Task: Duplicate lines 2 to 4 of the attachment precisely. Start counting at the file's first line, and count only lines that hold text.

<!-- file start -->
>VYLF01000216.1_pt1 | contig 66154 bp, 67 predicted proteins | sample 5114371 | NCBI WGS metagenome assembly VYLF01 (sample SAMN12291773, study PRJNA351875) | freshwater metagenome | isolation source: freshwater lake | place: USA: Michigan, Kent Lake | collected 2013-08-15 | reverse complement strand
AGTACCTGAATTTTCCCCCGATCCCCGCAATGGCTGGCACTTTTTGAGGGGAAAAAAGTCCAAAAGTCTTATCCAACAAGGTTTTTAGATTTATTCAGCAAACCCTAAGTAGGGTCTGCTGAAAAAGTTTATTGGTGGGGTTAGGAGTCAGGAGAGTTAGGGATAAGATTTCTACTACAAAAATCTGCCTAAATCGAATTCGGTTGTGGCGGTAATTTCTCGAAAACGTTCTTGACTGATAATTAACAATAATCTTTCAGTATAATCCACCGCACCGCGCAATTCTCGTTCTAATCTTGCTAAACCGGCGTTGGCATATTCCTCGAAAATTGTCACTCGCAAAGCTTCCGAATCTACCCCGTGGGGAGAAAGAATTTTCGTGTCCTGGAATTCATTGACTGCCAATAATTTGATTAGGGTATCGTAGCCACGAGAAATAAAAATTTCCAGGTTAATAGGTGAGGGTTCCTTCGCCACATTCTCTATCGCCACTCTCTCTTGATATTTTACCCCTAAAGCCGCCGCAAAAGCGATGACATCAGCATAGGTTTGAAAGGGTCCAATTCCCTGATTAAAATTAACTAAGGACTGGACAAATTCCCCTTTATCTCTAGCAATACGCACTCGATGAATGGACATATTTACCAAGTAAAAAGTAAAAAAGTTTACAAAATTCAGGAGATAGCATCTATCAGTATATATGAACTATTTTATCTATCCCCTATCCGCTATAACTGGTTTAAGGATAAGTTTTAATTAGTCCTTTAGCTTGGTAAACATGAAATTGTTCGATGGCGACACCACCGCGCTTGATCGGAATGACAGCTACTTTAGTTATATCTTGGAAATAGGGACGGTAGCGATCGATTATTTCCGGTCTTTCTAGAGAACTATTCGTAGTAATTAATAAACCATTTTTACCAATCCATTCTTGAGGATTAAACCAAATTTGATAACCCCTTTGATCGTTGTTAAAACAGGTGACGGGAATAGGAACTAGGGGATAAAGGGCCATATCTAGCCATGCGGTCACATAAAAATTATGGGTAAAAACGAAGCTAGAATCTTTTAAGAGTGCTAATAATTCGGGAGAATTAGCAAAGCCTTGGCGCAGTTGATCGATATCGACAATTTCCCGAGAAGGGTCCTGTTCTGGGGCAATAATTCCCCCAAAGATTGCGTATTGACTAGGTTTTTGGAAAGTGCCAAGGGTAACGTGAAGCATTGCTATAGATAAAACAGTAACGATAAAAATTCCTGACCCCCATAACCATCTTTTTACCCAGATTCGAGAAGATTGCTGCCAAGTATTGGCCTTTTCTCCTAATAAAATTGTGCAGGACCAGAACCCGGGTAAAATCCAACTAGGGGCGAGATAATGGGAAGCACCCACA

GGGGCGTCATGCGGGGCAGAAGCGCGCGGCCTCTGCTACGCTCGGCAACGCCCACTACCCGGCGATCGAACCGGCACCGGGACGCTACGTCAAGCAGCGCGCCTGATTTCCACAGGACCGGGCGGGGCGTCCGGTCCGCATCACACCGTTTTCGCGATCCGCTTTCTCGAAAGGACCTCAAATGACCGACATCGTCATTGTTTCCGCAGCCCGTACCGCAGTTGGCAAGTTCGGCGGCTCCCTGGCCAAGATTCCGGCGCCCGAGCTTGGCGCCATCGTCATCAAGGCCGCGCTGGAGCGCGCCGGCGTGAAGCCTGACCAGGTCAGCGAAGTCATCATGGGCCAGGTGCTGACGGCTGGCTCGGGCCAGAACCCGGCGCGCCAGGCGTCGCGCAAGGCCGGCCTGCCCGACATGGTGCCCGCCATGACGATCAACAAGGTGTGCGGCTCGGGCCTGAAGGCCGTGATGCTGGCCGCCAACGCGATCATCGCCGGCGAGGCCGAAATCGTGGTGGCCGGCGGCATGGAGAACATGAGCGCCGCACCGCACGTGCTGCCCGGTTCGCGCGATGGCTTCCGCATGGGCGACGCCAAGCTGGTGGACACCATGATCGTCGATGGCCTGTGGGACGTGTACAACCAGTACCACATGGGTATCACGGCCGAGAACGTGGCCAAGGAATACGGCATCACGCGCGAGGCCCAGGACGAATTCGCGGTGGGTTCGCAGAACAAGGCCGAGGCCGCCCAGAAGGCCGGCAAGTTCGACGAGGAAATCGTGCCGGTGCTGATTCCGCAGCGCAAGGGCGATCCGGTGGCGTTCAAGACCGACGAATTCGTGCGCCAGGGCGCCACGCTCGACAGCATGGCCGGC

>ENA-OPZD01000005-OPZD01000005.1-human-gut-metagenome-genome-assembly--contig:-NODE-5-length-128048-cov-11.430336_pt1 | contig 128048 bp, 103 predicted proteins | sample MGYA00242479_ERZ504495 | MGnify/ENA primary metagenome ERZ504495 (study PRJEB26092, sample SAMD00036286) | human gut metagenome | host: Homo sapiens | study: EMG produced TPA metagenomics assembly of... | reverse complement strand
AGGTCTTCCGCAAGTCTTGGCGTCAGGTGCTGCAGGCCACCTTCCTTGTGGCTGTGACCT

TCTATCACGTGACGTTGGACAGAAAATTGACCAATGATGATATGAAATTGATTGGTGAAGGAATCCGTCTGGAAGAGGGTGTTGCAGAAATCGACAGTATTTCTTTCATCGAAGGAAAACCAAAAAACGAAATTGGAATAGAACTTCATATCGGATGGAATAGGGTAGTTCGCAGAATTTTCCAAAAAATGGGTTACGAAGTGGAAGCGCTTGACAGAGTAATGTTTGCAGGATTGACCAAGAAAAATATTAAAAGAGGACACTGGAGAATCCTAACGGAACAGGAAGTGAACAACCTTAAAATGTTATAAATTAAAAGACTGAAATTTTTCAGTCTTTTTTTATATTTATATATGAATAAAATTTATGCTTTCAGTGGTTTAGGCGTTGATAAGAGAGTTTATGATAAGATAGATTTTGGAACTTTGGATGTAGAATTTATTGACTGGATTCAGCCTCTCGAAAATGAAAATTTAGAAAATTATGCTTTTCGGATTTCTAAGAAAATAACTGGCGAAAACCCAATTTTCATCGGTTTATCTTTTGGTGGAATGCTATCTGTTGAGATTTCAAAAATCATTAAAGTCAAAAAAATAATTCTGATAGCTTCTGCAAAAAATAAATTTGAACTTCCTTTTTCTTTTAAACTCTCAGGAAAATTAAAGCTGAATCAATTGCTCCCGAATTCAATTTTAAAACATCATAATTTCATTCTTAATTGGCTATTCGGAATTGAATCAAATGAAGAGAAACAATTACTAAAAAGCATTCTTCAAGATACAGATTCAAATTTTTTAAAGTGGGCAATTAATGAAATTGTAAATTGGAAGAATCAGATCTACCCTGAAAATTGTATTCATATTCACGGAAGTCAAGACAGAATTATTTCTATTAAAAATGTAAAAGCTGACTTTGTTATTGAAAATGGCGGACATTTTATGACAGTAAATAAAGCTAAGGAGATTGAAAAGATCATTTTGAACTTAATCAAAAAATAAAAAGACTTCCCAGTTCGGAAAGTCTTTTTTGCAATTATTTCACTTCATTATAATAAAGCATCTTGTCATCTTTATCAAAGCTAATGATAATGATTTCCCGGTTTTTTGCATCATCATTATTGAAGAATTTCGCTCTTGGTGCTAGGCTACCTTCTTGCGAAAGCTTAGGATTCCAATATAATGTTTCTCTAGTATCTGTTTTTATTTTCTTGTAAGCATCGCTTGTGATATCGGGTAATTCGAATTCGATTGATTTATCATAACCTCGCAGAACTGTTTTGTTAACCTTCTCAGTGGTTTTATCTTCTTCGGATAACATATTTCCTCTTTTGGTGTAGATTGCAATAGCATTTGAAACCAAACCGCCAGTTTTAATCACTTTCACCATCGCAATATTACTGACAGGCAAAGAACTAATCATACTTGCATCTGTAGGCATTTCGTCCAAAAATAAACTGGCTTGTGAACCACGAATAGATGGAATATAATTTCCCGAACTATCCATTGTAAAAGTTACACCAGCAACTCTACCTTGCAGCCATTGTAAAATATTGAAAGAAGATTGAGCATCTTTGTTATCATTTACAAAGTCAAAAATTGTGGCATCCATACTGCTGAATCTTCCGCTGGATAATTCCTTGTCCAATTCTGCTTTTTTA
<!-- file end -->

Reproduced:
AGTACCTGAATTTTCCCCCGATCCCCGCAATGGCTGGCACTTTTTGAGGGGAAAAAAGTCCAAAAGTCTTATCCAACAAGGTTTTTAGATTTATTCAGCAAACCCTAAGTAGGGTCTGCTGAAAAAGTTTATTGGTGGGGTTAGGAGTCAGGAGAGTTAGGGATAAGATTTCTACTACAAAAATCTGCCTAAATCGAATTCGGTTGTGGCGGTAATTTCTCGAAAACGTTCTTGACTGATAATTAACAATAATCTTTCAGTATAATCCACCGCACCGCGCAATTCTCGTTCTAATCTTGCTAAACCGGCGTTGGCATATTCCTCGAAAATTGTCACTCGCAAAGCTTCCGAATCTACCCCGTGGGGAGAAAGAATTTTCGTGTCCTGGAATTCATTGACTGCCAATAATTTGATTAGGGTATCGTAGCCACGAGAAATAAAAATTTCCAGGTTAATAGGTGAGGGTTCCTTCGCCACATTCTCTATCGCCACTCTCTCTTGATATTTTACCCCTAAAGCCGCCGCAAAAGCGATGACATCAGCATAGGTTTGAAAGGGTCCAATTCCCTGATTAAAATTAACTAAGGACTGGACAAATTCCCCTTTATCTCTAGCAATACGCACTCGATGAATGGACATATTTACCAAGTAAAAAGTAAAAAAGTTTACAAAATTCAGGAGATAGCATCTATCAGTATATATGAACTATTTTATCTATCCCCTATCCGCTATAACTGGTTTAAGGATAAGTTTTAATTAGTCCTTTAGCTTGGTAAACATGAAATTGTTCGATGGCGACACCACCGCGCTTGATCGGAATGACAGCTACTTTAGTTATATCTTGGAAATAGGGACGGTAGCGATCGATTATTTCCGGTCTTTCTAGAGAACTATTCGTAGTAATTAATAAACCATTTTTACCAATCCATTCTTGAGGATTAAACCAAATTTGATAACCCCTTTGATCGTTGTTAAAACAGGTGACGGGAATAGGAACTAGGGGATAAAGGGCCATATCTAGCCATGCGGTCACATAAAAATTATGGGTAAAAACGAAGCTAGAATCTTTTAAGAGTGCTAATAATTCGGGAGAATTAGCAAAGCCTTGGCGCAGTTGATCGATATCGACAATTTCCCGAGAAGGGTCCTGTTCTGGGGCAATAATTCCCCCAAAGATTGCGTATTGACTAGGTTTTTGGAAAGTGCCAAGGGTAACGTGAAGCATTGCTATAGATAAAACAGTAACGATAAAAATTCCTGACCCCCATAACCATCTTTTTACCCAGATTCGAGAAGATTGCTGCCAAGTATTGGCCTTTTCTCCTAATAAAATTGTGCAGGACCAGAACCCGGGTAAAATCCAACTAGGGGCGAGATAATGGGAAGCACCCACA

GGGGCGTCATGCGGGGCAGAAGCGCGCGGCCTCTGCTACGCTCGGCAACGCCCACTACCCGGCGATCGAACCGGCACCGGGACGCTACGTCAAGCAGCGCGCCTGATTTCCACAGGACCGGGCGGGGCGTCCGGTCCGCATCACACCGTTTTCGCGATCCGCTTTCTCGAAAGGACCTCAAATGACCGACATCGTCATTGTTTCCGCAGCCCGTACCGCAGTTGGCAAGTTCGGCGGCTCCCTGGCCAAGATTCCGGCGCCCGAGCTTGGCGCCATCGTCATCAAGGCCGCGCTGGAGCGCGCCGGCGTGAAGCCTGACCAGGTCAGCGAAGTCATCATGGGCCAGGTGCTGACGGCTGGCTCGGGCCAGAACCCGGCGCGCCAGGCGTCGCGCAAGGCCGGCCTGCCCGACATGGTGCCCGCCATGACGATCAACAAGGTGTGCGGCTCGGGCCTGAAGGCCGTGATGCTGGCCGCCAACGCGATCATCGCCGGCGAGGCCGAAATCGTGGTGGCCGGCGGCATGGAGAACATGAGCGCCGCACCGCACGTGCTGCCCGGTTCGCGCGATGGCTTCCGCATGGGCGACGCCAAGCTGGTGGACACCATGATCGTCGATGGCCTGTGGGACGTGTACAACCAGTACCACATGGGTATCACGGCCGAGAACGTGGCCAAGGAATACGGCATCACGCGCGAGGCCCAGGACGAATTCGCGGTGGGTTCGCAGAACAAGGCCGAGGCCGCCCAGAAGGCCGGCAAGTTCGACGAGGAAATCGTGCCGGTGCTGATTCCGCAGCGCAAGGGCGATCCGGTGGCGTTCAAGACCGACGAATTCGTGCGCCAGGGCGCCACGCTCGACAGCATGGCCGGC

>ENA-OPZD01000005-OPZD01000005.1-human-gut-metagenome-genome-assembly--contig:-NODE-5-length-128048-cov-11.430336_pt1 | contig 128048 bp, 103 predicted proteins | sample MGYA00242479_ERZ504495 | MGnify/ENA primary metagenome ERZ504495 (study PRJEB26092, sample SAMD00036286) | human gut metagenome | host: Homo sapiens | study: EMG produced TPA metagenomics assembly of... | reverse complement strand